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Old 22nd August 2011, 10:37 AM   #31
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Quote:
Originally Posted by PhilippeS View Post
See the video on this page and maybe the manufacturer can help you

http://paillard.claude.free.fr/

Philippe
Thanks for the link!!!!!


It's pure art ...
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Old 22nd August 2011, 07:30 PM   #32
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Homemade Vacuum Tube
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Old 23rd August 2011, 04:06 AM   #33
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Interesting DIY diffusion pump! Somehow missed that in the earlier thread. Have you made any performance measurements? How many Watts to operate the heater? I was shocked to see the restored prices for a Varian HS-2 diff. pump recently, several times what I paid for a new one 30+ years ago. I used to see old diff. pumps at the scrap metal yard years ago, could buy rusty ones for $0.50 a pound scrap metal price. Maybe just local supply and demand before Ebay came along.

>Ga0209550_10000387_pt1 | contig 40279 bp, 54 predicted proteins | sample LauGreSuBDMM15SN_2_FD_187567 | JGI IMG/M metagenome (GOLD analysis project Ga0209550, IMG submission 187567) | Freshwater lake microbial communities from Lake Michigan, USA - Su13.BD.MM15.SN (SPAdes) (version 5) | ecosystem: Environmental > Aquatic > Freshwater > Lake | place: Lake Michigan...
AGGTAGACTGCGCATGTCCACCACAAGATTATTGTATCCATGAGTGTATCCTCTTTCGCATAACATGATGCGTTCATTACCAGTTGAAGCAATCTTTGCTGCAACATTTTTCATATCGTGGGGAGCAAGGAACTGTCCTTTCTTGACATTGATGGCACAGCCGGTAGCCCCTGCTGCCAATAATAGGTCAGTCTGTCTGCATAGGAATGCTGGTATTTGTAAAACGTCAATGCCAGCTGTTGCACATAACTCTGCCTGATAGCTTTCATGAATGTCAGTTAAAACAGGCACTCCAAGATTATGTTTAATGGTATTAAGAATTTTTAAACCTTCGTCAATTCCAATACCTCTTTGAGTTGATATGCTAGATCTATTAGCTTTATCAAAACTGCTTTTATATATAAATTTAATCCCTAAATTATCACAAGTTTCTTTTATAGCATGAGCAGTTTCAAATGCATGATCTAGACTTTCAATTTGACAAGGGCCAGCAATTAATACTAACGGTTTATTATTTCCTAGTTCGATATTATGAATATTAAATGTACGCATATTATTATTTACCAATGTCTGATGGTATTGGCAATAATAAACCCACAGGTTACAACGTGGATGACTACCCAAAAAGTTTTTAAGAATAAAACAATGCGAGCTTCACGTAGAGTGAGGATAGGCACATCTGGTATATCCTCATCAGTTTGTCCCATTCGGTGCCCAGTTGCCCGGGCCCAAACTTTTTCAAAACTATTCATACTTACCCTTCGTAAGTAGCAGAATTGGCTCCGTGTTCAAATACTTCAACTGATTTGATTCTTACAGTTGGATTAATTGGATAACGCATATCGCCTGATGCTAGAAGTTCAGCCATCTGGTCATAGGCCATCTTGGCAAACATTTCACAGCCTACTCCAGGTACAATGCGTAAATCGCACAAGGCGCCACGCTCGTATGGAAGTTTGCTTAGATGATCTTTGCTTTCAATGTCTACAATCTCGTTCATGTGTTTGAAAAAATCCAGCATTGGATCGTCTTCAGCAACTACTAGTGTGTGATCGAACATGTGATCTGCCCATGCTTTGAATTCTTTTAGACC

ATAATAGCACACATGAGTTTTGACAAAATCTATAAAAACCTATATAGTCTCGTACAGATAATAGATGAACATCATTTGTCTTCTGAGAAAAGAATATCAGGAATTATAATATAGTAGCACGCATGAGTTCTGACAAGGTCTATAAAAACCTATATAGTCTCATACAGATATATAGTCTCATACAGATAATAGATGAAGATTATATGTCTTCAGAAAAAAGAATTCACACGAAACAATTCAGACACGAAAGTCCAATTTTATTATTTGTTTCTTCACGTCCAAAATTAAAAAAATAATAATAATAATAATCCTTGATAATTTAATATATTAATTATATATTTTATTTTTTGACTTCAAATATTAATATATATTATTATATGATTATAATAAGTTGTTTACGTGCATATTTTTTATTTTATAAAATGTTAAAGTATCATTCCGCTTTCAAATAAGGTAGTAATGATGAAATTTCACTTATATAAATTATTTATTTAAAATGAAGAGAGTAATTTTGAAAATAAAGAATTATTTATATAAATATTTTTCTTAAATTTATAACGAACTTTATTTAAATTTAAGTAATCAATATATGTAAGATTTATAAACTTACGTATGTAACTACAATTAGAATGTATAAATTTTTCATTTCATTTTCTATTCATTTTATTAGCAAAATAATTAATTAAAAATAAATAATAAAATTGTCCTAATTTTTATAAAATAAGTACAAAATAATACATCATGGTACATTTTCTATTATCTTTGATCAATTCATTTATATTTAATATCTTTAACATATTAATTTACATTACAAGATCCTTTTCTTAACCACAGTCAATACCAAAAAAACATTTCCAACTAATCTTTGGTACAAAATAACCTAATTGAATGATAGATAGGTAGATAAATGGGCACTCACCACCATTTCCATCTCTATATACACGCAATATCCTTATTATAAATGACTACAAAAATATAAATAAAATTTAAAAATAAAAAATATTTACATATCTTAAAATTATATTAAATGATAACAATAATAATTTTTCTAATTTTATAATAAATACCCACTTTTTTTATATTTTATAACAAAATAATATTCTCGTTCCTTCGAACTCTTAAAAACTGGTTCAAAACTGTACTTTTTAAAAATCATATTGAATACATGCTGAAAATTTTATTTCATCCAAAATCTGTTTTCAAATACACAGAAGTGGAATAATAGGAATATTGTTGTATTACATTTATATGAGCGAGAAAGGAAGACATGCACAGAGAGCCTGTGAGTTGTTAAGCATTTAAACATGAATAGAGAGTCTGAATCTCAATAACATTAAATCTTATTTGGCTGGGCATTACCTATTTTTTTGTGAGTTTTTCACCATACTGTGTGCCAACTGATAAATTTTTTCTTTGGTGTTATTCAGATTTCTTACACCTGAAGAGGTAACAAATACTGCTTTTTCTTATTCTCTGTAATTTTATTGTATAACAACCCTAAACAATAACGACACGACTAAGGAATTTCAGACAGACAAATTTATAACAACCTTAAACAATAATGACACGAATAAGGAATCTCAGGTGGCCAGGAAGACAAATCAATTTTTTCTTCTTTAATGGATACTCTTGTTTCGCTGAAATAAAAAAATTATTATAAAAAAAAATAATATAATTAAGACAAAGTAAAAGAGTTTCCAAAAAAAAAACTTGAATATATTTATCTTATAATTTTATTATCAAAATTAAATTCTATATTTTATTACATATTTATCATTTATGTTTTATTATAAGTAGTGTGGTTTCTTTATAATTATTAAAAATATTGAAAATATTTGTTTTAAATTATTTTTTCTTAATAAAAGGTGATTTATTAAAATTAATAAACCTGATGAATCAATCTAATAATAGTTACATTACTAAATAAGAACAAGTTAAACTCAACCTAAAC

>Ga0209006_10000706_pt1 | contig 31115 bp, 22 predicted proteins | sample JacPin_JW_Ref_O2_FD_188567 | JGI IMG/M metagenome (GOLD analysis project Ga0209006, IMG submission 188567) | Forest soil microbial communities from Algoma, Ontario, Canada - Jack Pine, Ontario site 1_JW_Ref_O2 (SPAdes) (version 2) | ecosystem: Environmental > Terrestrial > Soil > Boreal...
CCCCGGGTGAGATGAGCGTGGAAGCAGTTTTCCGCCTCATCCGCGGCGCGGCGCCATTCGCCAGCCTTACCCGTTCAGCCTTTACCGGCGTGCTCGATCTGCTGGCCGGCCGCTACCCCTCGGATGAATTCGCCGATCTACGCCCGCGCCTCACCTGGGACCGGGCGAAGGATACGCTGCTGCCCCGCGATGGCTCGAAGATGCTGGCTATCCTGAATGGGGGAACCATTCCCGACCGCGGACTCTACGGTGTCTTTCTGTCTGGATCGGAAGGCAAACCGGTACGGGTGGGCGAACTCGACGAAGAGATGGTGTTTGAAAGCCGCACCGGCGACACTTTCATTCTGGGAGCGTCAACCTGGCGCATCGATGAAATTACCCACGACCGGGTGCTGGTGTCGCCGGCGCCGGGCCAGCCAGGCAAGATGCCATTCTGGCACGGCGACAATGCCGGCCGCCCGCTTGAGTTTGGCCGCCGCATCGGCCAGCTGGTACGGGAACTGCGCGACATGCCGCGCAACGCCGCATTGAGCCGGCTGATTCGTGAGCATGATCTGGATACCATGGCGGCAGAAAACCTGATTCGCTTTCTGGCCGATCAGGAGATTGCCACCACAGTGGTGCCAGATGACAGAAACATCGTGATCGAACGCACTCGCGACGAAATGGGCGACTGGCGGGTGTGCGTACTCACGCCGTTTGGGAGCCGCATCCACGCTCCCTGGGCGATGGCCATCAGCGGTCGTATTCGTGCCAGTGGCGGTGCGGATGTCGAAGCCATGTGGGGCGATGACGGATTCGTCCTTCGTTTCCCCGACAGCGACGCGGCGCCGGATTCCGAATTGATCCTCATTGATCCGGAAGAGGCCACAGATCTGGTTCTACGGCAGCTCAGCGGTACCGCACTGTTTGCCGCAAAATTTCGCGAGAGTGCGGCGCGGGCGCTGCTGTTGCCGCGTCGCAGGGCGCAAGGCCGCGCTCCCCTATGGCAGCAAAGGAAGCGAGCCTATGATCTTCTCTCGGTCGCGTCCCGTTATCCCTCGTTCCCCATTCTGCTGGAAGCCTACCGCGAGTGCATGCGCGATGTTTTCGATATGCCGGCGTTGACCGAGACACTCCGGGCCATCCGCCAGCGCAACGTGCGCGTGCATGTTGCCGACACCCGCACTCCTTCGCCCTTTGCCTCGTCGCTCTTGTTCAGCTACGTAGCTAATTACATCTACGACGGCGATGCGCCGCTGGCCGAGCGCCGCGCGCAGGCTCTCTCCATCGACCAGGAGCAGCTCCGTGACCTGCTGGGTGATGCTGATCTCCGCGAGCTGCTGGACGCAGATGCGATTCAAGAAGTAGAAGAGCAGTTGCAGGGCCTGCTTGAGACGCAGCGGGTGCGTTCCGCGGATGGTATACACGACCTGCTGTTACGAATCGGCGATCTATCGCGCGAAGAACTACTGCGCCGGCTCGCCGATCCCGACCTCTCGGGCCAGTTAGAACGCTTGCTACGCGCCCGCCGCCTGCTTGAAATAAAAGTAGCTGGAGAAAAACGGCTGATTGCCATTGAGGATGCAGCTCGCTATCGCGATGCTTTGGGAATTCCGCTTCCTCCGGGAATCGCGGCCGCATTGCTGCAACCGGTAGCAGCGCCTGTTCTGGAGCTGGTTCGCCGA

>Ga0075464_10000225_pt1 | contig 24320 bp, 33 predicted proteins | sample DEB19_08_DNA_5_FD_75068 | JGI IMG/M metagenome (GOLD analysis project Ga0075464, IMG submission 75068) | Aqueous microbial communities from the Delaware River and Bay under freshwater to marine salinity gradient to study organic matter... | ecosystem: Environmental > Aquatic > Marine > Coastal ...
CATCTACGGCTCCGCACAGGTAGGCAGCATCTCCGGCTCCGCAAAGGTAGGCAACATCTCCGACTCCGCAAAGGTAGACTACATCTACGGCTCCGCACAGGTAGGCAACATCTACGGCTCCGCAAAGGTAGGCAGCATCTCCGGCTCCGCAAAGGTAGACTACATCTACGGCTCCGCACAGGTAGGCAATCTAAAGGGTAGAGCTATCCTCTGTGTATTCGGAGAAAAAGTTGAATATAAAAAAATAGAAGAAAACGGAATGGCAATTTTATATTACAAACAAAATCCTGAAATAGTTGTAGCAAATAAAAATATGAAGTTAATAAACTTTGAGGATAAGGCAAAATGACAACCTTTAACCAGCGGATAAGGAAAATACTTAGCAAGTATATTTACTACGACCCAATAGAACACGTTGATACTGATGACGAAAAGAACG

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Old 23rd August 2011, 08:04 PM   #34
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The heater power is about 120 watts. As far as testing goes, I've chosen to make a useful chamber arrangement to accommodate the gauges and flow meters needed to qualify the pump. This pump and chamber should be quite universal for an assortment of small vacuum experiments including the pumping of homemade vacuum tubes.